Seagate, UC Santa Cruz collaboration poised to accelerate genomics data analysis
August 27, 2019 — Santa Cruz, CA
Initial focus of the collaboration by Genomics Institute, Baskin School of Engineering at UCSC and Seagate will be accelerating the analysis of the Human Cell Atlas (HCA).
Seagate Technology, a world leader in data storage solutions, and the Genomics Institute and Baskin School of Engineering at UC Santa Cruz announced today that they have entered into a multi-year, joint research and development agreement to accelerate genomics data analysis using computational storage technology.
The initial focus of this collaboration will be on accelerating the analysis of the Human Cell Atlas (HCA), a scientist-led initiative that has emerged as a collaborative federation of diverse experts to map every type of cell in the healthy human body as a resource for studies of health and disease.
“This partnership with Seagate is an excellent example of how university-industry collaborations can accelerate meaningful research for the benefit of society,” said Alexander Wolf, dean of the Baskin School of Engineering. “Baskin Engineering’s expertise in genomics and computational biology, as well as in storage, data, and distributed systems — combined with Seagate’s computational storage technology — could lead to consequential results and far-reaching impact that might not otherwise be possible.”
The UC Santa Cruz Genomics Institute has been working with specialists in biology, computation, and medicine — including those at the European Bioinformatics Institute and the Broad Institute of Harvard and MIT — to formulate, fund, and jointly build the Data Coordination Platform for the Human Cell Atlas. Recently, the Chan Zuckerberg Initiative (CZI) funded HCA-selected “seed networks.” These projects involve 20 countries and more than 200 labs and will begin sequencing specific organs, such as the heart, eye, or liver, in the healthy human body. The resulting cellular and molecular maps will be a resource for understanding what goes wrong when disease strikes.
As these maps grow in size, traditional architectures are being strained. By leveraging Seagate’s Active DriveTM computational storage technology, the UC Santa Cruz research team hopes to increase access and accelerate analysis of these molecular maps to reduce the time from data generation to insight and discovery.
“Our goal is to speed up the analysis from batch time scales of hours to interactive time scales of seconds or faster. If the time from question to answer for an investigator drops from hours or minutes to seconds, the entire experience and approach changes ultimately accelerating discovery” said Peter Alvaro, Assistant Professor, Computer Science and Engineering, UC Santa Cruz Baskin School of Engineering.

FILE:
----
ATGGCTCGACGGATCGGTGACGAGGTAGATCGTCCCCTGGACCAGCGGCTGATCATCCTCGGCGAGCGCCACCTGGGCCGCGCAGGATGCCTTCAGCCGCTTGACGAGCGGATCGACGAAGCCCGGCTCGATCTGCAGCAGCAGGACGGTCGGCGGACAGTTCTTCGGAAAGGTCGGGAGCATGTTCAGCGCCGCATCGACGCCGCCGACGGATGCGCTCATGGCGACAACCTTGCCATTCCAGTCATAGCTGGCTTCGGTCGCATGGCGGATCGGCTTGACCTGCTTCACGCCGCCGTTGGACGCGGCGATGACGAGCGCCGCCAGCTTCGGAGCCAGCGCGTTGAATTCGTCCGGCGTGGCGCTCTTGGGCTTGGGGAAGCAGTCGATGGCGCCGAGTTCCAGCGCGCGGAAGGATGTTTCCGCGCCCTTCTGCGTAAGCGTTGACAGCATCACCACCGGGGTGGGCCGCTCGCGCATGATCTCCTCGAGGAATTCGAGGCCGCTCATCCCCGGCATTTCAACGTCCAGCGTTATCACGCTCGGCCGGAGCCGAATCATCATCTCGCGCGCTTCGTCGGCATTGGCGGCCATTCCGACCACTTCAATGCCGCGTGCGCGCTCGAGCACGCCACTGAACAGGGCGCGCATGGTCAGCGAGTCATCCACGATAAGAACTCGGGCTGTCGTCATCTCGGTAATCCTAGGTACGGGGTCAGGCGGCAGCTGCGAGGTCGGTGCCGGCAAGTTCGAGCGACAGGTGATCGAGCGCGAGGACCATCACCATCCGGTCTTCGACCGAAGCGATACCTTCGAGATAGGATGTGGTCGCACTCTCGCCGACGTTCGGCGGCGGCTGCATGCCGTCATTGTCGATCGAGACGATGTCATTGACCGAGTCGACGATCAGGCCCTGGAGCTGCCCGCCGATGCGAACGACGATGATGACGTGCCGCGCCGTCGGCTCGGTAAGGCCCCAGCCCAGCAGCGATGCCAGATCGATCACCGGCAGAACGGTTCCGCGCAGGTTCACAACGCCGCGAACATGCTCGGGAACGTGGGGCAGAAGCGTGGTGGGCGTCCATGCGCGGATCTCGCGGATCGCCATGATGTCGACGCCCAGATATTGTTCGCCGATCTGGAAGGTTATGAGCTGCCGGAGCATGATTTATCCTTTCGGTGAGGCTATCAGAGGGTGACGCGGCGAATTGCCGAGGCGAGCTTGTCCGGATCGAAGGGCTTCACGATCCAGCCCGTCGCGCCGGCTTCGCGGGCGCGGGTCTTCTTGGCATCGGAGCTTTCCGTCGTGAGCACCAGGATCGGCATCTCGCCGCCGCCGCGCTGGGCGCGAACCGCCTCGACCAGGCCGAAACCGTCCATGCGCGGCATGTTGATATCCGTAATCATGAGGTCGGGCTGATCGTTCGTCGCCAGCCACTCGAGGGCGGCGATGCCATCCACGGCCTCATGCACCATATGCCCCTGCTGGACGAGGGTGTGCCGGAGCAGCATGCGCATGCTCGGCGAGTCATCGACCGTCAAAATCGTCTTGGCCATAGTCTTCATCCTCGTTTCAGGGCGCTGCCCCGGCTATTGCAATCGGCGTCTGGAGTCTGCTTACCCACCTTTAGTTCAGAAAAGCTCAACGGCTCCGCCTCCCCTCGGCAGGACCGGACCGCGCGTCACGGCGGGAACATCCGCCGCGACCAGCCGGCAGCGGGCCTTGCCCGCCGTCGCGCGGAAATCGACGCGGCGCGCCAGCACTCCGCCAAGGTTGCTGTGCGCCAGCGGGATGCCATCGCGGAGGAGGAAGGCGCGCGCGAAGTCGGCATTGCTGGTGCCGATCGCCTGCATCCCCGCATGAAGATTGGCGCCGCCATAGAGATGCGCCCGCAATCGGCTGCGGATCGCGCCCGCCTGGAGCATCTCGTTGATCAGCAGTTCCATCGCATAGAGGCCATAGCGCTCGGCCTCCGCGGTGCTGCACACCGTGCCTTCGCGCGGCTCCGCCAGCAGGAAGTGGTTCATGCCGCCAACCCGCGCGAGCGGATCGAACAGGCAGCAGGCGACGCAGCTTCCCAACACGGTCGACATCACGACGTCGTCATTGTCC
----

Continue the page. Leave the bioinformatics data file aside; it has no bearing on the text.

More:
Existing sequencing techniques combine millions of cells to generate a single ‘bulk’ measurement. Recent transformative advances are enabling massively parallel single-cell sequencing of millions of individual cells and thereby increasing the size of the resulting data several orders of magnitude. This technique is rapidly translating from research into the clinic, where reducing the analysis and exploration time could ultimately lead to the acceleration of precision medicine at scale.
“Today, the primary users of this architecture will be researchers around the world, as all the data in the Human Cell Atlas will be public. But once the atlas is complete, these techniques will be translated into the clinic where interactive time scales are a requirement” said Josh Stuart, Professor, Biomolecular Engineering and Associate Director, UC Santa Cruz Genomics Institute. “Single-cell sequencing is poised to revolutionize cancer treatment, as it helps convey a detailed picture of the tumor microenvironment, which facilitates selection of combination, targeted, and precision therapies,” Stuart explained.
Seagate has a track record developing storage systems with integrated compute capability. As part of this project, Seagate is identifying vertical and associated applications where computation can be moved closer to storage in order to leverage proximity as a way to minimize total computational time. “The intention is to create efficiencies by bringing computation power closer to the location where data resides. As the quantity of data and computing power grows exponentially, capturing these efficiencies becomes critical to operate at the speed business and science require,” said Edward Gage, Vice President, Seagate Research Group.
Steadily declining sequencing costs as well as the rapid development of new techniques is leading to an explosion in genomic data ready for analysis. Historically, the last stages of genomic analysis required computation on relatively small amounts of data compared to the source genomic sequences. As the cost of sequencing has dropped to unexpectedly affordable levels, the architectures to handle the data analysis have not kept up.
“One of the highest leverage areas where new computational architectures can have an impact is at the point of analysis where insights occur and science leaps forward,” said Paul Kusbel – Senior Director of Engineering, Seagate Research Group. “We look forward to moving this application of computational storage forward with the hope that clinicians and their patients will ultimately benefit,” Kusbel elaborated.